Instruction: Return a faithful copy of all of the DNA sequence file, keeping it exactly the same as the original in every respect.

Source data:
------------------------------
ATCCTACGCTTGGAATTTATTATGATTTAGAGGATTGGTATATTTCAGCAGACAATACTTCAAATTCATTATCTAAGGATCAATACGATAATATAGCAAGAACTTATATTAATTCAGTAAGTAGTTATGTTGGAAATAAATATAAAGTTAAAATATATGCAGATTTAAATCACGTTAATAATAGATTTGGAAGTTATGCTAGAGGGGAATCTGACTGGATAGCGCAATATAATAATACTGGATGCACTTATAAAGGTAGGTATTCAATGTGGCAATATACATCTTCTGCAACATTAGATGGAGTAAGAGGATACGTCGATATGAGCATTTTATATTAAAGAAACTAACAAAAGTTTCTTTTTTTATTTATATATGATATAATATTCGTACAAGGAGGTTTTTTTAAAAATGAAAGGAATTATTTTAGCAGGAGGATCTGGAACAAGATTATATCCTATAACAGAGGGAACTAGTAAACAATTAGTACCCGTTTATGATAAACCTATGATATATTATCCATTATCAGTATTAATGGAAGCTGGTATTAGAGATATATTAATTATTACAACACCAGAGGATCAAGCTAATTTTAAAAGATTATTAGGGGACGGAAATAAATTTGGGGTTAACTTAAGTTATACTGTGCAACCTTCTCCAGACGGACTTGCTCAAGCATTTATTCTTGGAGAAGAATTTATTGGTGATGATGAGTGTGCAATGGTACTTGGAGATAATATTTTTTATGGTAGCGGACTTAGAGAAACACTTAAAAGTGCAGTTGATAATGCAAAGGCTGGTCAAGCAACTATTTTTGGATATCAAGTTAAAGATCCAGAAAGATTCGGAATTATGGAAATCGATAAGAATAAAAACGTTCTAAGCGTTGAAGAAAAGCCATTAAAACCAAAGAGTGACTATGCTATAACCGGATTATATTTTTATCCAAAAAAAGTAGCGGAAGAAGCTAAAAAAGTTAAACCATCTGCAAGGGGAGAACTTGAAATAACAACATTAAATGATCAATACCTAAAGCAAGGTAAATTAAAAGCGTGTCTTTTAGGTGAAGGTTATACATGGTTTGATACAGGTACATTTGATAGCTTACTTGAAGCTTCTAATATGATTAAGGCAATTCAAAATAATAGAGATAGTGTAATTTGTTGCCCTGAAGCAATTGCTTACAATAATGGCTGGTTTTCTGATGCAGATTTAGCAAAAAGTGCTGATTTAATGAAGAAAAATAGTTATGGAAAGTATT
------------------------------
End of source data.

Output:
ATCCTACGCTTGGAATTTATTATGATTTAGAGGATTGGTATATTTCAGCAGACAATACTTCAAATTCATTATCTAAGGATCAATACGATAATATAGCAAGAACTTATATTAATTCAGTAAGTAGTTATGTTGGAAATAAATATAAAGTTAAAATATATGCAGATTTAAATCACGTTAATAATAGATTTGGAAGTTATGCTAGAGGGGAATCTGACTGGATAGCGCAATATAATAATACTGGATGCACTTATAAAGGTAGGTATTCAATGTGGCAATATACATCTTCTGCAACATTAGATGGAGTAAGAGGATACGTCGATATGAGCATTTTATATTAAAGAAACTAACAAAAGTTTCTTTTTTTATTTATATATGATATAATATTCGTACAAGGAGGTTTTTTTAAAAATGAAAGGAATTATTTTAGCAGGAGGATCTGGAACAAGATTATATCCTATAACAGAGGGAACTAGTAAACAATTAGTACCCGTTTATGATAAACCTATGATATATTATCCATTATCAGTATTAATGGAAGCTGGTATTAGAGATATATTAATTATTACAACACCAGAGGATCAAGCTAATTTTAAAAGATTATTAGGGGACGGAAATAAATTTGGGGTTAACTTAAGTTATACTGTGCAACCTTCTCCAGACGGACTTGCTCAAGCATTTATTCTTGGAGAAGAATTTATTGGTGATGATGAGTGTGCAATGGTACTTGGAGATAATATTTTTTATGGTAGCGGACTTAGAGAAACACTTAAAAGTGCAGTTGATAATGCAAAGGCTGGTCAAGCAACTATTTTTGGATATCAAGTTAAAGATCCAGAAAGATTCGGAATTATGGAAATCGATAAGAATAAAAACGTTCTAAGCGTTGAAGAAAAGCCATTAAAACCAAAGAGTGACTATGCTATAACCGGATTATATTTTTATCCAAAAAAAGTAGCGGAAGAAGCTAAAAAAGTTAAACCATCTGCAAGGGGAGAACTTGAAATAACAACATTAAATGATCAATACCTAAAGCAAGGTAAATTAAAAGCGTGTCTTTTAGGTGAAGGTTATACATGGTTTGATACAGGTACATTTGATAGCTTACTTGAAGCTTCTAATATGATTAAGGCAATTCAAAATAATAGAGATAGTGTAATTTGTTGCCCTGAAGCAATTGCTTACAATAATGGCTGGTTTTCTGATGCAGATTTAGCAAAAAGTGCTGATTTAATGAAGAAAAATAGTTATGGAAAGTATT